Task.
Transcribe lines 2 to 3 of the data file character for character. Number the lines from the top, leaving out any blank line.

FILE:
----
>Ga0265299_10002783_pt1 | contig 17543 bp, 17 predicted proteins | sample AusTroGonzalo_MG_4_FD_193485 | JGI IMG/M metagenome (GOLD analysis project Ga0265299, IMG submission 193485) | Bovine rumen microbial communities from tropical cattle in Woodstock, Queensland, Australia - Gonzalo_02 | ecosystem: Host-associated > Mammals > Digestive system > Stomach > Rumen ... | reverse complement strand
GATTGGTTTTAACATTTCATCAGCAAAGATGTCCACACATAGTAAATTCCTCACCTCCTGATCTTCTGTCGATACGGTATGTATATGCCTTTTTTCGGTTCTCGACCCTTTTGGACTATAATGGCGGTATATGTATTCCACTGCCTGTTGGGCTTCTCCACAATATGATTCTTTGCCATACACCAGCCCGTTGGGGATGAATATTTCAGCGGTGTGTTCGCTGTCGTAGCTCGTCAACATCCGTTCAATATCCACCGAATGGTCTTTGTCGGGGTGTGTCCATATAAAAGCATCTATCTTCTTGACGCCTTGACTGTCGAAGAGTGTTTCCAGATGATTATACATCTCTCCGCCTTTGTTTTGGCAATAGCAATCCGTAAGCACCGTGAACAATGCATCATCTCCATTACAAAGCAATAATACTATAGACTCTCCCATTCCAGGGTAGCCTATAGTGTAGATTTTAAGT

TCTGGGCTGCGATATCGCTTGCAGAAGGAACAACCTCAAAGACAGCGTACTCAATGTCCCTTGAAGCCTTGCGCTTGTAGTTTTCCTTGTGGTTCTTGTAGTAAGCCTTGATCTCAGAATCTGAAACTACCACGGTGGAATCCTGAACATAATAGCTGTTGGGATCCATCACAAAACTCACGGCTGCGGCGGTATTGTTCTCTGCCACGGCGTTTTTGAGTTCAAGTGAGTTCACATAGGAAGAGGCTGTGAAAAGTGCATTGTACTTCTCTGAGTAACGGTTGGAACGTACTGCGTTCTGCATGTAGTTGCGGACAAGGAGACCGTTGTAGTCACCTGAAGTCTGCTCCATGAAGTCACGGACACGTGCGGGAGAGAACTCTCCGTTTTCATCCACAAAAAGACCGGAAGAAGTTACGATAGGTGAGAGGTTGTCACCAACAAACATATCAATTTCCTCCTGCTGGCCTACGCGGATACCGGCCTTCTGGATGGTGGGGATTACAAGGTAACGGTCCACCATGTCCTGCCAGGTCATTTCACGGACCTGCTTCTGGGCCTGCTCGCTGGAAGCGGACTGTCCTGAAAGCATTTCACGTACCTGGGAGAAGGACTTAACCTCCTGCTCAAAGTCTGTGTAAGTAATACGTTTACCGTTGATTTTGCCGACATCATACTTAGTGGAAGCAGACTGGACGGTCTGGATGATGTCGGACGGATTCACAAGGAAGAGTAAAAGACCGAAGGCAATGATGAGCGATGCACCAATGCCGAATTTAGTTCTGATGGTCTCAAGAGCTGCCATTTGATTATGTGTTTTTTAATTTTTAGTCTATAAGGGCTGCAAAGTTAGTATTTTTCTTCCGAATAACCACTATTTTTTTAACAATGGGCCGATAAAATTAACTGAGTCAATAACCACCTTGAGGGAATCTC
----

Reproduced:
GATTGGTTTTAACATTTCATCAGCAAAGATGTCCACACATAGTAAATTCCTCACCTCCTGATCTTCTGTCGATACGGTATGTATATGCCTTTTTTCGGTTCTCGACCCTTTTGGACTATAATGGCGGTATATGTATTCCACTGCCTGTTGGGCTTCTCCACAATATGATTCTTTGCCATACACCAGCCCGTTGGGGATGAATATTTCAGCGGTGTGTTCGCTGTCGTAGCTCGTCAACATCCGTTCAATATCCACCGAATGGTCTTTGTCGGGGTGTGTCCATATAAAAGCATCTATCTTCTTGACGCCTTGACTGTCGAAGAGTGTTTCCAGATGATTATACATCTCTCCGCCTTTGTTTTGGCAATAGCAATCCGTAAGCACCGTGAACAATGCATCATCTCCATTACAAAGCAATAATACTATAGACTCTCCCATTCCAGGGTAGCCTATAGTGTAGATTTTAAGT

TCTGGGCTGCGATATCGCTTGCAGAAGGAACAACCTCAAAGACAGCGTACTCAATGTCCCTTGAAGCCTTGCGCTTGTAGTTTTCCTTGTGGTTCTTGTAGTAAGCCTTGATCTCAGAATCTGAAACTACCACGGTGGAATCCTGAACATAATAGCTGTTGGGATCCATCACAAAACTCACGGCTGCGGCGGTATTGTTCTCTGCCACGGCGTTTTTGAGTTCAAGTGAGTTCACATAGGAAGAGGCTGTGAAAAGTGCATTGTACTTCTCTGAGTAACGGTTGGAACGTACTGCGTTCTGCATGTAGTTGCGGACAAGGAGACCGTTGTAGTCACCTGAAGTCTGCTCCATGAAGTCACGGACACGTGCGGGAGAGAACTCTCCGTTTTCATCCACAAAAAGACCGGAAGAAGTTACGATAGGTGAGAGGTTGTCACCAACAAACATATCAATTTCCTCCTGCTGGCCTACGCGGATACCGGCCTTCTGGATGGTGGGGATTACAAGGTAACGGTCCACCATGTCCTGCCAGGTCATTTCACGGACCTGCTTCTGGGCCTGCTCGCTGGAAGCGGACTGTCCTGAAAGCATTTCACGTACCTGGGAGAAGGACTTAACCTCCTGCTCAAAGTCTGTGTAAGTAATACGTTTACCGTTGATTTTGCCGACATCATACTTAGTGGAAGCAGACTGGACGGTCTGGATGATGTCGGACGGATTCACAAGGAAGAGTAAAAGACCGAAGGCAATGATGAGCGATGCACCAATGCCGAATTTAGTTCTGATGGTCTCAAGAGCTGCCATTTGATTATGTGTTTTTTAATTTTTAGTCTATAAGGGCTGCAAAGTTAGTATTTTTCTTCCGAATAACCACTATTTTTTTAACAATGGGCCGATAAAATTAACTGAGTCAATAACCACCTTGAGGGAATCTC